This week, millions of people in Australia, New Zealand, Britain and Turkey paused to remember a tragedy of war.
It relates not to recent conflicts, such as the one in Iraq, but to a long-past battle fought in a place called Gallipoli.
During one of the bloodiest, and perhaps most futile, battles of World War 1, Allied forces struggled to wrest a small piece of land from the Turkish army.
Tens of thousands of soldiers from both sides lost their lives. The battle gave rise to the legend of the Anzacs, an acronym for members of the Australia and New Zealand army corps.
The immediate aftermath of the battle brought with it fierce recriminations and accusations of strategic incompetence on the part of the mostly British high command.
So great was the horror felt by soldiers and public alike, that blame passed right through the ranks to the very top. The British minister who took it on himself to claim most reponsibility was a young Winston Churchill, then First Lord of the Admiralty.
Not only did he resign his position, he left parliament and volunteered to work as a war correspondent, alongside the tommies in the muddy trenches which came to characterize the so-called ‘war to end all wars’.
It was an extraordinary step down for a man in this position at this time.
Yet it demonstrated not only a certain character on Churchill’s part, but his recognition of a principle which seems all too rarely observed in the hurly-burly of modern politics.
The principle is, of course, that of personal accountability. Churchill recognized, without being forced to do so, that he was a key part of the planning team which had committed errors of judgement which cost men their lives.
Contrast this the politics of this twenty-first century. In most developed countries, the ones that claim to have the most civilized and fair democracies, politics has become the art of spin and evasion. It owes more to the philosophy of Dicken’s Artful Dodger than that of political statesmanship.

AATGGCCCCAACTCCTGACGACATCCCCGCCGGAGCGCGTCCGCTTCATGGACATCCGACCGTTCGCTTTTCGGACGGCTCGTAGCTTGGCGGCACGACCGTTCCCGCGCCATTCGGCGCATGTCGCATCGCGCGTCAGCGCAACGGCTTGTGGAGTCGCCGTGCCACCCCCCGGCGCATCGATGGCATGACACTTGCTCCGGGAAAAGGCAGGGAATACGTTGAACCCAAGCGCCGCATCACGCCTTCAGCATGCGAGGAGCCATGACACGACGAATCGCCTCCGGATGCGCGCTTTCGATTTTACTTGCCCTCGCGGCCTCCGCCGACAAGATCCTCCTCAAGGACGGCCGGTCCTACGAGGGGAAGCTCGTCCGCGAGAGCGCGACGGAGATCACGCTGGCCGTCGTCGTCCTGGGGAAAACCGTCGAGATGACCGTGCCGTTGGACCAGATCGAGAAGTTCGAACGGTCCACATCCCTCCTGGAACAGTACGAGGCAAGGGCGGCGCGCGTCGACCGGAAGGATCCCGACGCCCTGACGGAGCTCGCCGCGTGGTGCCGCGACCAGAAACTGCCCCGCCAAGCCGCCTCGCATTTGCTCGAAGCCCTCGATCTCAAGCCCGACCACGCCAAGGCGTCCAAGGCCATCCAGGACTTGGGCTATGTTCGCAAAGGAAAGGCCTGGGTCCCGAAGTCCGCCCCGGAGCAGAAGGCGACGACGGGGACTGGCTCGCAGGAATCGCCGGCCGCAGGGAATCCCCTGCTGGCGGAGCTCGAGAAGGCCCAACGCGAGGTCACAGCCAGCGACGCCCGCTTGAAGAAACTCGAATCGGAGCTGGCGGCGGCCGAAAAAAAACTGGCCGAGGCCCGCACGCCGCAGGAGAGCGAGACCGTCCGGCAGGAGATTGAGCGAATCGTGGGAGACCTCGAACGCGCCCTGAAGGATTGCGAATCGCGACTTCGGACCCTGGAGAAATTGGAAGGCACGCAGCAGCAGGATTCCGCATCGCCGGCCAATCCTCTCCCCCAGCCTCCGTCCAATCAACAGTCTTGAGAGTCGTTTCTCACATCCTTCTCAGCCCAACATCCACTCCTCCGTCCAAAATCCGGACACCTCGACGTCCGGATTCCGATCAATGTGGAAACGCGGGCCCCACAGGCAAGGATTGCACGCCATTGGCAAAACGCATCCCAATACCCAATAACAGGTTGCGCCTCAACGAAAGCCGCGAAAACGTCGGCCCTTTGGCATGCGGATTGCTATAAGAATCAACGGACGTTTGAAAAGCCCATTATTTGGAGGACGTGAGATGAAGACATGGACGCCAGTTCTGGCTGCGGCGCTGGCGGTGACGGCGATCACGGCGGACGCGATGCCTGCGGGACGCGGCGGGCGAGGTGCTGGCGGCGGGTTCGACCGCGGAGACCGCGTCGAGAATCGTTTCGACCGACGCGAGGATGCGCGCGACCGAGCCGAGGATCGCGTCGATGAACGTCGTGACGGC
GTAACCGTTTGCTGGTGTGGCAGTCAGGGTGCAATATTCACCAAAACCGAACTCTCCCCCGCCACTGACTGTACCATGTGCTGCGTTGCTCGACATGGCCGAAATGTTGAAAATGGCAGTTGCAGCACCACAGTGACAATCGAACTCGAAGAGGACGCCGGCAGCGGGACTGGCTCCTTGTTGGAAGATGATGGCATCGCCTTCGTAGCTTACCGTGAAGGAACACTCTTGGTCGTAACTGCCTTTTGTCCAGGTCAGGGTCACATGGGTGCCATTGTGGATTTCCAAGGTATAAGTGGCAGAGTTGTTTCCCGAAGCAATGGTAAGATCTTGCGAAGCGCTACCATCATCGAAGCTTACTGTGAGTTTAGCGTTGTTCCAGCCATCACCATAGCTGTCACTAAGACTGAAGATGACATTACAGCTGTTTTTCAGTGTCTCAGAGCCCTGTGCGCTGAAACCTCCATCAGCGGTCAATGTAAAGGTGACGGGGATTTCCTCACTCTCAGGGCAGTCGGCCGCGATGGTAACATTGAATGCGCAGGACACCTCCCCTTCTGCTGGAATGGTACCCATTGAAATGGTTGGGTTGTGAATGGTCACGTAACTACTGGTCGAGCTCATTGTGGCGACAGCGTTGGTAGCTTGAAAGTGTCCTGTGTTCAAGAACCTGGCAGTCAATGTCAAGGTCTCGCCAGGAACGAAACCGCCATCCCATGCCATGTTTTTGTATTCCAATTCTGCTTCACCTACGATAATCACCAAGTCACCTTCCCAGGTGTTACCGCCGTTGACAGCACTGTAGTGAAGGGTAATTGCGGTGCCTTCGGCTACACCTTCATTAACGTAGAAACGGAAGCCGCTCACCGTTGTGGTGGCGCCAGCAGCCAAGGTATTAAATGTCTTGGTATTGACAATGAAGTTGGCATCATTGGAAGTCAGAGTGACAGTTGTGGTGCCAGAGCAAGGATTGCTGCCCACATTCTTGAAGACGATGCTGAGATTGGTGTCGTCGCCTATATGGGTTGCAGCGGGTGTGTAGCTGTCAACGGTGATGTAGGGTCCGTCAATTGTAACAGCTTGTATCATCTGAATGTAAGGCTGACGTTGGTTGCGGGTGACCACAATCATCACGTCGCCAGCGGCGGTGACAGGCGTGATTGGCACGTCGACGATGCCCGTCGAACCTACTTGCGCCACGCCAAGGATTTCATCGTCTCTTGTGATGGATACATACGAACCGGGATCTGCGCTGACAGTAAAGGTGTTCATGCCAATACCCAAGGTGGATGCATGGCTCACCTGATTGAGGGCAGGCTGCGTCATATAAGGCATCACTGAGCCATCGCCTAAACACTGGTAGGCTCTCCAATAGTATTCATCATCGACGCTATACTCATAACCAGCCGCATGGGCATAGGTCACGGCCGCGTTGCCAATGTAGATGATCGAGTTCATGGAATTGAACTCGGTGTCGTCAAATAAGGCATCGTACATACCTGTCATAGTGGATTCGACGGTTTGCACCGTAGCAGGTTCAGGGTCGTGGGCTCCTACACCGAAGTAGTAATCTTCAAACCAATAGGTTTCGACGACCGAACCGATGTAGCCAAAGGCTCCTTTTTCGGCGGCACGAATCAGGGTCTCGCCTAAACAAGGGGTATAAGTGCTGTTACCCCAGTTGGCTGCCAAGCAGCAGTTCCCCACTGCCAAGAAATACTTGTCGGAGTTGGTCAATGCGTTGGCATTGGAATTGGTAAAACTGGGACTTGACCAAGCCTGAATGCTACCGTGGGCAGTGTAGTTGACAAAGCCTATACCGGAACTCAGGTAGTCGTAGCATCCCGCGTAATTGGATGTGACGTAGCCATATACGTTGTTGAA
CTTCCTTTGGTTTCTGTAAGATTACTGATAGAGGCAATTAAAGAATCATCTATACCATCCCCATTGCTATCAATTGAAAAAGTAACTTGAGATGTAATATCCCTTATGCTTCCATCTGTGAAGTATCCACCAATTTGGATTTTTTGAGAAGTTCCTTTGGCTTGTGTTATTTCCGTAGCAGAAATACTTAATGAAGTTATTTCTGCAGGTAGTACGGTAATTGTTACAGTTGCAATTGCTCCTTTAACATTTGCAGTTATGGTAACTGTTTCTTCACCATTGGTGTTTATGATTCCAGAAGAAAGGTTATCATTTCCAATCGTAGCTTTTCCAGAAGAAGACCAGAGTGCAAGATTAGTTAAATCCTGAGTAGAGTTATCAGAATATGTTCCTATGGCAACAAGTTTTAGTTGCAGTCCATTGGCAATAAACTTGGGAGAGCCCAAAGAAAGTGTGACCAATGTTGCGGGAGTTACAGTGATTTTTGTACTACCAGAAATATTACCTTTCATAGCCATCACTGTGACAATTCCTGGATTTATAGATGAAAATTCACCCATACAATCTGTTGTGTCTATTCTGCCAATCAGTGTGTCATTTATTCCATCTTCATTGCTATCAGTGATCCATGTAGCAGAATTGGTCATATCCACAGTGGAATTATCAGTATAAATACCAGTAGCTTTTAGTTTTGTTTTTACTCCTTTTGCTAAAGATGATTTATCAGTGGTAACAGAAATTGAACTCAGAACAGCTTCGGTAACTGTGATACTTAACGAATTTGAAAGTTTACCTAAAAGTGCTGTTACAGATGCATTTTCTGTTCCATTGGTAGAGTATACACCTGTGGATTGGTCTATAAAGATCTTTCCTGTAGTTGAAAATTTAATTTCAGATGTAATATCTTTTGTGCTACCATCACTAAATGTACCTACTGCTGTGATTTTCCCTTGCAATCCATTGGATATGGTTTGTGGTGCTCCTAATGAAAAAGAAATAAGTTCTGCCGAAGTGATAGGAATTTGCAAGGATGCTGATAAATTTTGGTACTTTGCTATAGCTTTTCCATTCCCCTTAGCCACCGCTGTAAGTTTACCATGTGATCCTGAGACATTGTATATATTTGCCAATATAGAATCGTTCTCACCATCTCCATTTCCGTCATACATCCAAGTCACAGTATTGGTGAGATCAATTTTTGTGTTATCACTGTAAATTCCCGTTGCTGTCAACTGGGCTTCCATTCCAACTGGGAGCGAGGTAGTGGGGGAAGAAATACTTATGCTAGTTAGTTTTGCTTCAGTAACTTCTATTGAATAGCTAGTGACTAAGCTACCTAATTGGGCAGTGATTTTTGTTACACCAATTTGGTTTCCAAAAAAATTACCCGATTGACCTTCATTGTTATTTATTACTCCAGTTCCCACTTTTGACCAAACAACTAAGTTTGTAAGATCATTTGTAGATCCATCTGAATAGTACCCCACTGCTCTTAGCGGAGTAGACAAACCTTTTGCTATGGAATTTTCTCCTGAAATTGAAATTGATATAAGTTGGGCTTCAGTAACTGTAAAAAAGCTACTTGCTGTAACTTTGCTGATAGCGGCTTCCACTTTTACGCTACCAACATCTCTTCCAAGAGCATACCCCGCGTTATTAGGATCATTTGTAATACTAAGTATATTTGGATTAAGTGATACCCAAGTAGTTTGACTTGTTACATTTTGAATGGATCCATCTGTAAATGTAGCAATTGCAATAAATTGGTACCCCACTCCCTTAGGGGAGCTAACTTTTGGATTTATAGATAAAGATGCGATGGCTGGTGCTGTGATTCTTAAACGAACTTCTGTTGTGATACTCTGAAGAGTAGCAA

Politicians announce policies which are formulated on the back of focus group surveys and high-powered computer models. Promises are made not so much on the basis of meeting genuine public needs as appealing to the tastes of the now infamous ‘swing’ voters.
‘Let’s find out what the voters in marginal seats want,’ say party planners, ‘then pitch our policies accordingly.’
Out on the election hustings, rather than face the wider public in any meaningful demonstration of accountability, politicians simply zap in and out of marginal seats. This is politics by evasion.
Once ensconced in government, whether at a local, regional or national level, politicians continue to lead the same way. When mistakes are made, it is usually someone else’s fault.
Every effort is made to deflect responsibility from the individual at the top who should, in a truly democratic system, accept ultimate responsibility.
On the rare occasion that we see a senior government figure tender his or her resignation, the event is usually accompanied by a letter which is prefaced by something like this: ‘Whilst I do not believe that I have done anything wrong…’ or, ‘Whilst I have only ever acted in the interests of the people…’
Even letters owning up to failure are laced with excuses and an effort to avoid giving account.
Accountability is a rare commodity these days – and not just in politics.
Recent business scandals have seen corporate heads held to legal account for gross corporate failures and misuse of shareholders’ funds.
In many cases they have tried to evade responsibility, claiming ignorance of the situation which led to disaster.
Evasion always spells the end of constructive engagement with a problem; it leads us down a cyclic path where one problem leads to another. With each excuse we dig a deeper hole for ourselves.
Solving a problem begins with accepting whatever responsibility we can for changing it.
Many psychiatrists have long argued that a failure to accept personal responsibility for one’s life is a sure road to depression.
We need to recreate a culture of accountability at every level of society. We need to look closely at our own private lives first and determine to accept responsibility for the consequences of our own choices.
If I am merely a victim of the fates, then my decisions do not count. If my decisions mean nothing, I cannot change anything in my life. I am a sure candidate for despair.
Seen in this light, personal accountability is liberating. We should insist on accountability in our political and business leaders, and we should demonstrate it closer to home.
If enough of us form the habit, who knows, we may actually begin to turn from a culture of evasion to a culture of engagement and constructive action.